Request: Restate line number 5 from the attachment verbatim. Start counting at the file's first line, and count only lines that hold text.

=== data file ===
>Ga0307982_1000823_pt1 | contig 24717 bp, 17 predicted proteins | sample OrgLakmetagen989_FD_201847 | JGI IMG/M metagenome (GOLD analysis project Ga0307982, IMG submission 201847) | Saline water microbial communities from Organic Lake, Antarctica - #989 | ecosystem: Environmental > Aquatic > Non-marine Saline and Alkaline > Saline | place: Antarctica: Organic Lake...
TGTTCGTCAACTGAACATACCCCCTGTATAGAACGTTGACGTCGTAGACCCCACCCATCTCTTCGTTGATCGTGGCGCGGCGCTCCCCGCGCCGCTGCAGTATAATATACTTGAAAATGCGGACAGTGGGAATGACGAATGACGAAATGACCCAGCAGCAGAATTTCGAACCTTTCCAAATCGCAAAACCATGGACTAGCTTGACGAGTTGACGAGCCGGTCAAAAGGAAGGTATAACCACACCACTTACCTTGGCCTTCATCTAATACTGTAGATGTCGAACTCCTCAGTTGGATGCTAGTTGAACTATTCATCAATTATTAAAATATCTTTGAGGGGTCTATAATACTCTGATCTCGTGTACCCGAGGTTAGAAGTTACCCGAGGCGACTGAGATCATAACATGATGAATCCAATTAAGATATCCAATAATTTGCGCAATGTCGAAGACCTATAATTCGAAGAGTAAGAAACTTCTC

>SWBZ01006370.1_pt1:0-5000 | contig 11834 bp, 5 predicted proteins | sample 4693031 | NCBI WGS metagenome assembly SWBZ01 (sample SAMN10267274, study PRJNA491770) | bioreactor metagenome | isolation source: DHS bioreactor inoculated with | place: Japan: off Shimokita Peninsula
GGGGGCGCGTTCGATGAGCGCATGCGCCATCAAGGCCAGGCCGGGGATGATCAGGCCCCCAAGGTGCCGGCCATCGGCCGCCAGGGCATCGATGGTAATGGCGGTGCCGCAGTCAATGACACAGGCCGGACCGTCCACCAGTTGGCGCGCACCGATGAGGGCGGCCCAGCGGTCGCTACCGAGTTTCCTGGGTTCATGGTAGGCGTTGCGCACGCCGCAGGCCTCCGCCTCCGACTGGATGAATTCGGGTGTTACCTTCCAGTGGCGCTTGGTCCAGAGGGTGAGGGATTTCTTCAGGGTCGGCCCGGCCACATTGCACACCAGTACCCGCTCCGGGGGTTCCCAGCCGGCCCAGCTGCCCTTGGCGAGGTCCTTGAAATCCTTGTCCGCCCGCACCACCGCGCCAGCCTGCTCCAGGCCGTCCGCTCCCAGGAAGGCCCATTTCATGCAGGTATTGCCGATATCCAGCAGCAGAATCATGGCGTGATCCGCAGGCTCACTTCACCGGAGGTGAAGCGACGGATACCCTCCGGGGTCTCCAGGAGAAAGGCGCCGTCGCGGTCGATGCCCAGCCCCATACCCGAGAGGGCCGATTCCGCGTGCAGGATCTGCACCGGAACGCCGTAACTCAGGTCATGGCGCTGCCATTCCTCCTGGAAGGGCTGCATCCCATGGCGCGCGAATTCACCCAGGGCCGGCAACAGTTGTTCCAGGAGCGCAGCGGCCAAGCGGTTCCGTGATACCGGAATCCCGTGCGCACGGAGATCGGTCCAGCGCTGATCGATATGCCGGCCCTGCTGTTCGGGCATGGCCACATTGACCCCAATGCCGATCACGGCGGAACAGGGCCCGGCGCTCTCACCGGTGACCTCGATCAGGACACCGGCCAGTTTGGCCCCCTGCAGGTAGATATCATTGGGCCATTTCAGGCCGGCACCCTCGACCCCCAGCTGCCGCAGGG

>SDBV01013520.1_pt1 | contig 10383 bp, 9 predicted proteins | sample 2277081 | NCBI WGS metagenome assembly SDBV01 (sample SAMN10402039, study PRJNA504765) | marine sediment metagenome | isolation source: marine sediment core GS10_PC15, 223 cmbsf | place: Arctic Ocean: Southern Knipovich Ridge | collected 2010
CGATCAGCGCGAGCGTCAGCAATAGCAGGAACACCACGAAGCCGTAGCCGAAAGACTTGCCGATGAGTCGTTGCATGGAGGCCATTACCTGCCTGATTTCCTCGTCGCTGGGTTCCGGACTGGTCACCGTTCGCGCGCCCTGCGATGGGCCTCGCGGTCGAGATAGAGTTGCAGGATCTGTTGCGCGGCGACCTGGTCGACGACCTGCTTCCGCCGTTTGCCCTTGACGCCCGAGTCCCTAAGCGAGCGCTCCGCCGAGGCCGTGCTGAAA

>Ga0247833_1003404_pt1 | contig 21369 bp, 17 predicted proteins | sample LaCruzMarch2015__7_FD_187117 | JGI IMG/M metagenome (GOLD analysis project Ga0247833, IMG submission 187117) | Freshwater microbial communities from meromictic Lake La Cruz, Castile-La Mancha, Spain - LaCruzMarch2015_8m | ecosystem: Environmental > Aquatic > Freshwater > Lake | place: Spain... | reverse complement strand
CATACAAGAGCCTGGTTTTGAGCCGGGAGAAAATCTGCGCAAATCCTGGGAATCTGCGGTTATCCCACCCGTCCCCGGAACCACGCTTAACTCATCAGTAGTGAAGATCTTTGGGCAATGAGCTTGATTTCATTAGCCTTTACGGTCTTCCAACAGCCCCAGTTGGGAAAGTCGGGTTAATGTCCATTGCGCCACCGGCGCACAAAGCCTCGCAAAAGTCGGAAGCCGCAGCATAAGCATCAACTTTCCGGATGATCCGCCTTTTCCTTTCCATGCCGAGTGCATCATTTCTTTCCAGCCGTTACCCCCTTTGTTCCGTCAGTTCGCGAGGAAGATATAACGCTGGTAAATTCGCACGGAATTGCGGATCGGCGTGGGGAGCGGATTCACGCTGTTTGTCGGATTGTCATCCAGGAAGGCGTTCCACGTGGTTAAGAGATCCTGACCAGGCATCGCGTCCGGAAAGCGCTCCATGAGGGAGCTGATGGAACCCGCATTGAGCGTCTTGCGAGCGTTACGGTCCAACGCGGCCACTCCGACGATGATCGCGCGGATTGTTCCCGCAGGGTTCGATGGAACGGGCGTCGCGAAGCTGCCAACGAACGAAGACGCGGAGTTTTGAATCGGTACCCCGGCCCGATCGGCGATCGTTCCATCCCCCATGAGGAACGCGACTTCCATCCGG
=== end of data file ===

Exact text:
>SDBV01013520.1_pt1 | contig 10383 bp, 9 predicted proteins | sample 2277081 | NCBI WGS metagenome assembly SDBV01 (sample SAMN10402039, study PRJNA504765) | marine sediment metagenome | isolation source: marine sediment core GS10_PC15, 223 cmbsf | place: Arctic Ocean: Southern Knipovich Ridge | collected 2010